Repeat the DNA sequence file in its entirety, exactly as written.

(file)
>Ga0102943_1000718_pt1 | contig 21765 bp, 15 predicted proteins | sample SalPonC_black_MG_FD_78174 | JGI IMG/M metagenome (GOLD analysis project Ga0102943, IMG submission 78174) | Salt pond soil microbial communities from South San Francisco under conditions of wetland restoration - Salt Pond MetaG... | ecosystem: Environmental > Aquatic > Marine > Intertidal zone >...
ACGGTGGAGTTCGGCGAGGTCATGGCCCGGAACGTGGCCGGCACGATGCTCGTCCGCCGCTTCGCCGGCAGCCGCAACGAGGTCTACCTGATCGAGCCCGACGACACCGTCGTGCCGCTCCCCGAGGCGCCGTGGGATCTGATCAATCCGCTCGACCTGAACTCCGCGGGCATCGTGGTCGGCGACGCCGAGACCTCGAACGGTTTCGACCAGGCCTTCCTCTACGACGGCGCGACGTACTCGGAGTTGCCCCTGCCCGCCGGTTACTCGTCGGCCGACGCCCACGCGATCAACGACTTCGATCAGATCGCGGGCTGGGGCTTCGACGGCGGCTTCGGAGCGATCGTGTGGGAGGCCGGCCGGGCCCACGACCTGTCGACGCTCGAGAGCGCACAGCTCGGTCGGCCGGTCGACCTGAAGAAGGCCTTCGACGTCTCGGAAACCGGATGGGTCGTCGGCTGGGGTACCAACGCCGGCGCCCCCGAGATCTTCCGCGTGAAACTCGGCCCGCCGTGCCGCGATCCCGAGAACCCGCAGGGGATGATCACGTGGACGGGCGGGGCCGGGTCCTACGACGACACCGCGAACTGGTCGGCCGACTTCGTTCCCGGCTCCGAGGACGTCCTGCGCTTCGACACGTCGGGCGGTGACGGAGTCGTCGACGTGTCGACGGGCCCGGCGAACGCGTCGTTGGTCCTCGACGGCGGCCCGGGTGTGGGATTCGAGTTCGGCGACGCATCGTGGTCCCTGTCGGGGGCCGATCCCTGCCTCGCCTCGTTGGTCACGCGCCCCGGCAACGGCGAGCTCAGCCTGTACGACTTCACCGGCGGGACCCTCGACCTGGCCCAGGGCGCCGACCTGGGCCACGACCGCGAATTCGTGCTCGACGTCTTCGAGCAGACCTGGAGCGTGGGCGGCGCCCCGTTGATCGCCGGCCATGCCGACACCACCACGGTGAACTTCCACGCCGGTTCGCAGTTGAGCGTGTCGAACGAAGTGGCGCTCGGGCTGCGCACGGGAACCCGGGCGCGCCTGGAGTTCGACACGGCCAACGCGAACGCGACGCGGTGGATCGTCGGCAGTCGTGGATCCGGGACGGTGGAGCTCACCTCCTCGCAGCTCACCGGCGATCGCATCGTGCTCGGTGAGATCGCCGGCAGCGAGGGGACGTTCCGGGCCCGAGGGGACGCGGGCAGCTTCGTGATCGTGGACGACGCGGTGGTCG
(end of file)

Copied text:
>Ga0102943_1000718_pt1 | contig 21765 bp, 15 predicted proteins | sample SalPonC_black_MG_FD_78174 | JGI IMG/M metagenome (GOLD analysis project Ga0102943, IMG submission 78174) | Salt pond soil microbial communities from South San Francisco under conditions of wetland restoration - Salt Pond MetaG... | ecosystem: Environmental > Aquatic > Marine > Intertidal zone >...
ACGGTGGAGTTCGGCGAGGTCATGGCCCGGAACGTGGCCGGCACGATGCTCGTCCGCCGCTTCGCCGGCAGCCGCAACGAGGTCTACCTGATCGAGCCCGACGACACCGTCGTGCCGCTCCCCGAGGCGCCGTGGGATCTGATCAATCCGCTCGACCTGAACTCCGCGGGCATCGTGGTCGGCGACGCCGAGACCTCGAACGGTTTCGACCAGGCCTTCCTCTACGACGGCGCGACGTACTCGGAGTTGCCCCTGCCCGCCGGTTACTCGTCGGCCGACGCCCACGCGATCAACGACTTCGATCAGATCGCGGGCTGGGGCTTCGACGGCGGCTTCGGAGCGATCGTGTGGGAGGCCGGCCGGGCCCACGACCTGTCGACGCTCGAGAGCGCACAGCTCGGTCGGCCGGTCGACCTGAAGAAGGCCTTCGACGTCTCGGAAACCGGATGGGTCGTCGGCTGGGGTACCAACGCCGGCGCCCCCGAGATCTTCCGCGTGAAACTCGGCCCGCCGTGCCGCGATCCCGAGAACCCGCAGGGGATGATCACGTGGACGGGCGGGGCCGGGTCCTACGACGACACCGCGAACTGGTCGGCCGACTTCGTTCCCGGCTCCGAGGACGTCCTGCGCTTCGACACGTCGGGCGGTGACGGAGTCGTCGACGTGTCGACGGGCCCGGCGAACGCGTCGTTGGTCCTCGACGGCGGCCCGGGTGTGGGATTCGAGTTCGGCGACGCATCGTGGTCCCTGTCGGGGGCCGATCCCTGCCTCGCCTCGTTGGTCACGCGCCCCGGCAACGGCGAGCTCAGCCTGTACGACTTCACCGGCGGGACCCTCGACCTGGCCCAGGGCGCCGACCTGGGCCACGACCGCGAATTCGTGCTCGACGTCTTCGAGCAGACCTGGAGCGTGGGCGGCGCCCCGTTGATCGCCGGCCATGCCGACACCACCACGGTGAACTTCCACGCCGGTTCGCAGTTGAGCGTGTCGAACGAAGTGGCGCTCGGGCTGCGCACGGGAACCCGGGCGCGCCTGGAGTTCGACACGGCCAACGCGAACGCGACGCGGTGGATCGTCGGCAGTCGTGGATCCGGGACGGTGGAGCTCACCTCCTCGCAGCTCACCGGCGATCGCATCGTGCTCGGTGAGATCGCCGGCAGCGAGGGGACGTTCCGGGCCCGAGGGGACGCGGGCAGCTTCGTGATCGTGGACGACGCGGTGGTCG